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J Biol Chem. 2012 Jul 6;287(28):23958-70. doi: 10.1074/jbc.M112.359687. Epub 2012 May 22.

Disintegration of nascent replication bubbles during thymine starvation triggers RecA- and RecBCD-dependent replication origin destruction.

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Department of Microbiology, University of Illinois at Urbana-Champaign, Urbana, Illinois 61801-3709, USA.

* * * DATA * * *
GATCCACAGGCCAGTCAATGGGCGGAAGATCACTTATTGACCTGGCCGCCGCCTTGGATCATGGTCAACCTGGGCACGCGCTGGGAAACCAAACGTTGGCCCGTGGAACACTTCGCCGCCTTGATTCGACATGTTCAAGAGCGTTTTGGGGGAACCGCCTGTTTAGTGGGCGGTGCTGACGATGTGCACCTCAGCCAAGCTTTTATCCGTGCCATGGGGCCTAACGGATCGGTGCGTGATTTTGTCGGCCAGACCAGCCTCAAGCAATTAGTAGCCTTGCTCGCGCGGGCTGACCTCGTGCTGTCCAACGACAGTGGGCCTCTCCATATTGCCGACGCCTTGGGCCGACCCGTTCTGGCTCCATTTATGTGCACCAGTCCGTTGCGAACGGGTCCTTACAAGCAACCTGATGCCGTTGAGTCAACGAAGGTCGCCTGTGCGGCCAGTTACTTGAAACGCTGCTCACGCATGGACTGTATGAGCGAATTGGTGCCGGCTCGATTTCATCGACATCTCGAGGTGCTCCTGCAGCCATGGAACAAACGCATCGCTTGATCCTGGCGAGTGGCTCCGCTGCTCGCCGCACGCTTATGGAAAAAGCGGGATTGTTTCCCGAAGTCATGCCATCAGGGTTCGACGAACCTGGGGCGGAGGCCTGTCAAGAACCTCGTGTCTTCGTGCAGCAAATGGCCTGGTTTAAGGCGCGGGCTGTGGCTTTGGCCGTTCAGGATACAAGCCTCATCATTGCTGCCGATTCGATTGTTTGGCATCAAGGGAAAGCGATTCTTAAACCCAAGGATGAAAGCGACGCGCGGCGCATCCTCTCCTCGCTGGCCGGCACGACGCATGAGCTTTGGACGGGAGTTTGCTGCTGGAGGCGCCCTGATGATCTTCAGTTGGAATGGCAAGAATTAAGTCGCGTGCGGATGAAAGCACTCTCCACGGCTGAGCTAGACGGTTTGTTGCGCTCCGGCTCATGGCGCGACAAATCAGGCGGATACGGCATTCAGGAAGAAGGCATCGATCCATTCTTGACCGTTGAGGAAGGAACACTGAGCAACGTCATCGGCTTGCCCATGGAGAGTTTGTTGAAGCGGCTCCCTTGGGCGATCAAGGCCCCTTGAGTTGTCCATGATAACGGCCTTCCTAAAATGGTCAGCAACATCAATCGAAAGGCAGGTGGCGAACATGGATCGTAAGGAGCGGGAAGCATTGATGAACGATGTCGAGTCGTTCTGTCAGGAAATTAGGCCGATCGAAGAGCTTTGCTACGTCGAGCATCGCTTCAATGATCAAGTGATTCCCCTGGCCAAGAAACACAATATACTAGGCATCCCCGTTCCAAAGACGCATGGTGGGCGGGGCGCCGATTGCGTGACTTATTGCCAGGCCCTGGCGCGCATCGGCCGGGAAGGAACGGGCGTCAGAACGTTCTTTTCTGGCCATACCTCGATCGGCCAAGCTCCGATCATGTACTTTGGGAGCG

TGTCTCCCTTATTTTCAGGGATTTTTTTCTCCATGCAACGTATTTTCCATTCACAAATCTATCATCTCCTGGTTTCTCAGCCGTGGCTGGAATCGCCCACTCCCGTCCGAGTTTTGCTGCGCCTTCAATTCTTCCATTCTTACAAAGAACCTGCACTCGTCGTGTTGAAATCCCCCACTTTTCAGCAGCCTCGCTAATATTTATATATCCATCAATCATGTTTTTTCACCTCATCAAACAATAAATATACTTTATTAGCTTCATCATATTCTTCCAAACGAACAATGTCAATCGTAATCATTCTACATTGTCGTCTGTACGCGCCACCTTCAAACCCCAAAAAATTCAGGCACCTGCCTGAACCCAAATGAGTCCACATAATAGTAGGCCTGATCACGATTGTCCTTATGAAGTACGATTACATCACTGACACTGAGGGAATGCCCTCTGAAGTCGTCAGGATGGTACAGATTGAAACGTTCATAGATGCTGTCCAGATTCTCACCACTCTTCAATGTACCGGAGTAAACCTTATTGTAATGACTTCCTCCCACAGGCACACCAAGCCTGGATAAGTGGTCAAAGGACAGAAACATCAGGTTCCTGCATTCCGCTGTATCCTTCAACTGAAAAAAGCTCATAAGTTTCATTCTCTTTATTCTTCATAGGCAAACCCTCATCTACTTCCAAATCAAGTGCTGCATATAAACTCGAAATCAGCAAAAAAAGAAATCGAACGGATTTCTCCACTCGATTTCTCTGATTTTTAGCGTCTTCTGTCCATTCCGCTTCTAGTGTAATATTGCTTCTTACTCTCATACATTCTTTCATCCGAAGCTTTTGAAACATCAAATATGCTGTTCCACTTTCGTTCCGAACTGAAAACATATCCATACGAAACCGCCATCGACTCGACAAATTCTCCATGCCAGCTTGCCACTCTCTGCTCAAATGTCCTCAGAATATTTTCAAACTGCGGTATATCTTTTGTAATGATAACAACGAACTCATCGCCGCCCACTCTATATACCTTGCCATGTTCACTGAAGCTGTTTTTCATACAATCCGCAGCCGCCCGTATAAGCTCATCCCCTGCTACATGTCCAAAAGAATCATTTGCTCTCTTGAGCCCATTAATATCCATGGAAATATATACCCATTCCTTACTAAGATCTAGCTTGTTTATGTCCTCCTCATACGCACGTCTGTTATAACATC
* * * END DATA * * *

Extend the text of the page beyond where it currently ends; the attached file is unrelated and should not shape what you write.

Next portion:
Thymineless death strikes cells unable to synthesize DNA precursor dTTP, with the nature of chromosomal damage still unclear. Thymine starvation stalls replication forks, whereas accumulating evidence indicates the replication origin is also affected. Using a novel DNA labeling technique, here we show that replication slowly continues in thymine-starved cells, but the newly synthesized DNA becomes fragmented and degraded. This degradation apparently releases enough thymine to sustain initiation of new replication bubbles from the chromosomal origin, which destabilizes the origin in a RecA-dependent manner. Marker frequency analysis with gene arrays 1) reveals destruction of the origin-centered chromosomal segment in RecA(+) cells; 2) confirms origin accumulation in the recA mutants; and 3) identifies the sites around the origin where destruction initiates in the recBCD mutants. We propose that thymineless cells convert persistent single-strand gaps behind replication forks into double-strand breaks, using the released thymine for new initiations, whereas subsequent disintegration of small replication bubbles causes replication origin destruction.

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